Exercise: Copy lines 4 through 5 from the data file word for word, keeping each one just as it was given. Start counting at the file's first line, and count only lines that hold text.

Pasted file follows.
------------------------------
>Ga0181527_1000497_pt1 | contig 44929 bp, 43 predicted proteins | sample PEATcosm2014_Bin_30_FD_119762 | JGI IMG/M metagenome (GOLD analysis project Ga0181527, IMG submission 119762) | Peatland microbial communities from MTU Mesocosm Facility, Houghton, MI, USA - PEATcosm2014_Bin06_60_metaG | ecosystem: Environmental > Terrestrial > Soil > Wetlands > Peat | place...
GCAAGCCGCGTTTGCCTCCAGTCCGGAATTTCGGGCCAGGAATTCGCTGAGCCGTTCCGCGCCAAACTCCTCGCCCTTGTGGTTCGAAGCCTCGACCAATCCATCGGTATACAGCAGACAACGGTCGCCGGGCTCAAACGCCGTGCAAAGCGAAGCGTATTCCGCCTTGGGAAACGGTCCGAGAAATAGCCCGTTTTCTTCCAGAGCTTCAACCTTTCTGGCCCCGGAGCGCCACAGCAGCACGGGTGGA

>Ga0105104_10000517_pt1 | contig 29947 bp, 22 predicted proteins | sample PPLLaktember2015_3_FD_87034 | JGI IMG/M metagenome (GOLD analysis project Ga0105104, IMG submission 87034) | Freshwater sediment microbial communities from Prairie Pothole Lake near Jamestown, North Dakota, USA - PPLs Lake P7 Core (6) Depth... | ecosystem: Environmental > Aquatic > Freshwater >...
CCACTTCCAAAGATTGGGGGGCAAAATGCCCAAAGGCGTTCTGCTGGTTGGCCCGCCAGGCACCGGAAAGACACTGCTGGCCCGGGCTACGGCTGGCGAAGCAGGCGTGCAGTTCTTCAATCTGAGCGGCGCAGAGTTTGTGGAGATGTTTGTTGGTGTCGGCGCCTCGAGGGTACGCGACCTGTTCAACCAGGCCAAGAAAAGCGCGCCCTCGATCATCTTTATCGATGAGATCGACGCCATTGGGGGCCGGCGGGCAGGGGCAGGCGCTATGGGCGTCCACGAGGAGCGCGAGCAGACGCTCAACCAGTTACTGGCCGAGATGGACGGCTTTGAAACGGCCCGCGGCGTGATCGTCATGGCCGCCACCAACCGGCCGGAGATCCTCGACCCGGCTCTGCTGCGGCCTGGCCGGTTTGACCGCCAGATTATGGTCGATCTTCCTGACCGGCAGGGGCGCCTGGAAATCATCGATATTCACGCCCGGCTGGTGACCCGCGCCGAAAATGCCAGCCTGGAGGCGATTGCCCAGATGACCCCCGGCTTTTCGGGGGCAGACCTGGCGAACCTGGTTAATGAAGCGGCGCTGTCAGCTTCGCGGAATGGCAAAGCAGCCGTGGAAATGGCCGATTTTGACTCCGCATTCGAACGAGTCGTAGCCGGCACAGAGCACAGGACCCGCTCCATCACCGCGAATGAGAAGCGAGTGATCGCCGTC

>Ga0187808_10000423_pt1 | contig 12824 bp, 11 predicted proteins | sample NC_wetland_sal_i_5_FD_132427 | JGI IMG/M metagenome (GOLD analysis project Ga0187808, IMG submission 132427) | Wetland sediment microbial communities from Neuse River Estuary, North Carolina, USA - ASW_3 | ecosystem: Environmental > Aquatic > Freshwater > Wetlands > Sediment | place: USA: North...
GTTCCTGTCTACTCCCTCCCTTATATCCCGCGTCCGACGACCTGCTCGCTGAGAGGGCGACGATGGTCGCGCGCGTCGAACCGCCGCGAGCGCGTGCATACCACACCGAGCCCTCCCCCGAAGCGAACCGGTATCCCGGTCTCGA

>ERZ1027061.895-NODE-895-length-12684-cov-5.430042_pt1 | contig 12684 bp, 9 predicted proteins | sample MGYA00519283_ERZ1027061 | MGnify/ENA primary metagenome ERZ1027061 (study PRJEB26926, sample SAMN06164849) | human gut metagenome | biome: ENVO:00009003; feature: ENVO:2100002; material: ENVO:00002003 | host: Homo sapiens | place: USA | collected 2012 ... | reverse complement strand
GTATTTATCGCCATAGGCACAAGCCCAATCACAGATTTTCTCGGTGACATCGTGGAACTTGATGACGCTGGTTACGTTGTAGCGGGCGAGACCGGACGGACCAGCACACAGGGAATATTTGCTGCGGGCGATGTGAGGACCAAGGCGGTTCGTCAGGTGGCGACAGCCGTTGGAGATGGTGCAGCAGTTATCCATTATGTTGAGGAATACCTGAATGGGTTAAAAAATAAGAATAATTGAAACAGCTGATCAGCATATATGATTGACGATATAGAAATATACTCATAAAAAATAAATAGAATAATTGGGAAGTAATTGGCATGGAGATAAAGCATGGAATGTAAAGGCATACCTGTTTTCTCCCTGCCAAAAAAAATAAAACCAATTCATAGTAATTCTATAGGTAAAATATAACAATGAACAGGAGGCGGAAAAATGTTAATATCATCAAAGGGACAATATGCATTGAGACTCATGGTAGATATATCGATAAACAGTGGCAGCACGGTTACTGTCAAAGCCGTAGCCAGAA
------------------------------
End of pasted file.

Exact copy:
CCACTTCCAAAGATTGGGGGGCAAAATGCCCAAAGGCGTTCTGCTGGTTGGCCCGCCAGGCACCGGAAAGACACTGCTGGCCCGGGCTACGGCTGGCGAAGCAGGCGTGCAGTTCTTCAATCTGAGCGGCGCAGAGTTTGTGGAGATGTTTGTTGGTGTCGGCGCCTCGAGGGTACGCGACCTGTTCAACCAGGCCAAGAAAAGCGCGCCCTCGATCATCTTTATCGATGAGATCGACGCCATTGGGGGCCGGCGGGCAGGGGCAGGCGCTATGGGCGTCCACGAGGAGCGCGAGCAGACGCTCAACCAGTTACTGGCCGAGATGGACGGCTTTGAAACGGCCCGCGGCGTGATCGTCATGGCCGCCACCAACCGGCCGGAGATCCTCGACCCGGCTCTGCTGCGGCCTGGCCGGTTTGACCGCCAGATTATGGTCGATCTTCCTGACCGGCAGGGGCGCCTGGAAATCATCGATATTCACGCCCGGCTGGTGACCCGCGCCGAAAATGCCAGCCTGGAGGCGATTGCCCAGATGACCCCCGGCTTTTCGGGGGCAGACCTGGCGAACCTGGTTAATGAAGCGGCGCTGTCAGCTTCGCGGAATGGCAAAGCAGCCGTGGAAATGGCCGATTTTGACTCCGCATTCGAACGAGTCGTAGCCGGCACAGAGCACAGGACCCGCTCCATCACCGCGAATGAGAAGCGAGTGATCGCCGTC

>Ga0187808_10000423_pt1 | contig 12824 bp, 11 predicted proteins | sample NC_wetland_sal_i_5_FD_132427 | JGI IMG/M metagenome (GOLD analysis project Ga0187808, IMG submission 132427) | Wetland sediment microbial communities from Neuse River Estuary, North Carolina, USA - ASW_3 | ecosystem: Environmental > Aquatic > Freshwater > Wetlands > Sediment | place: USA: North...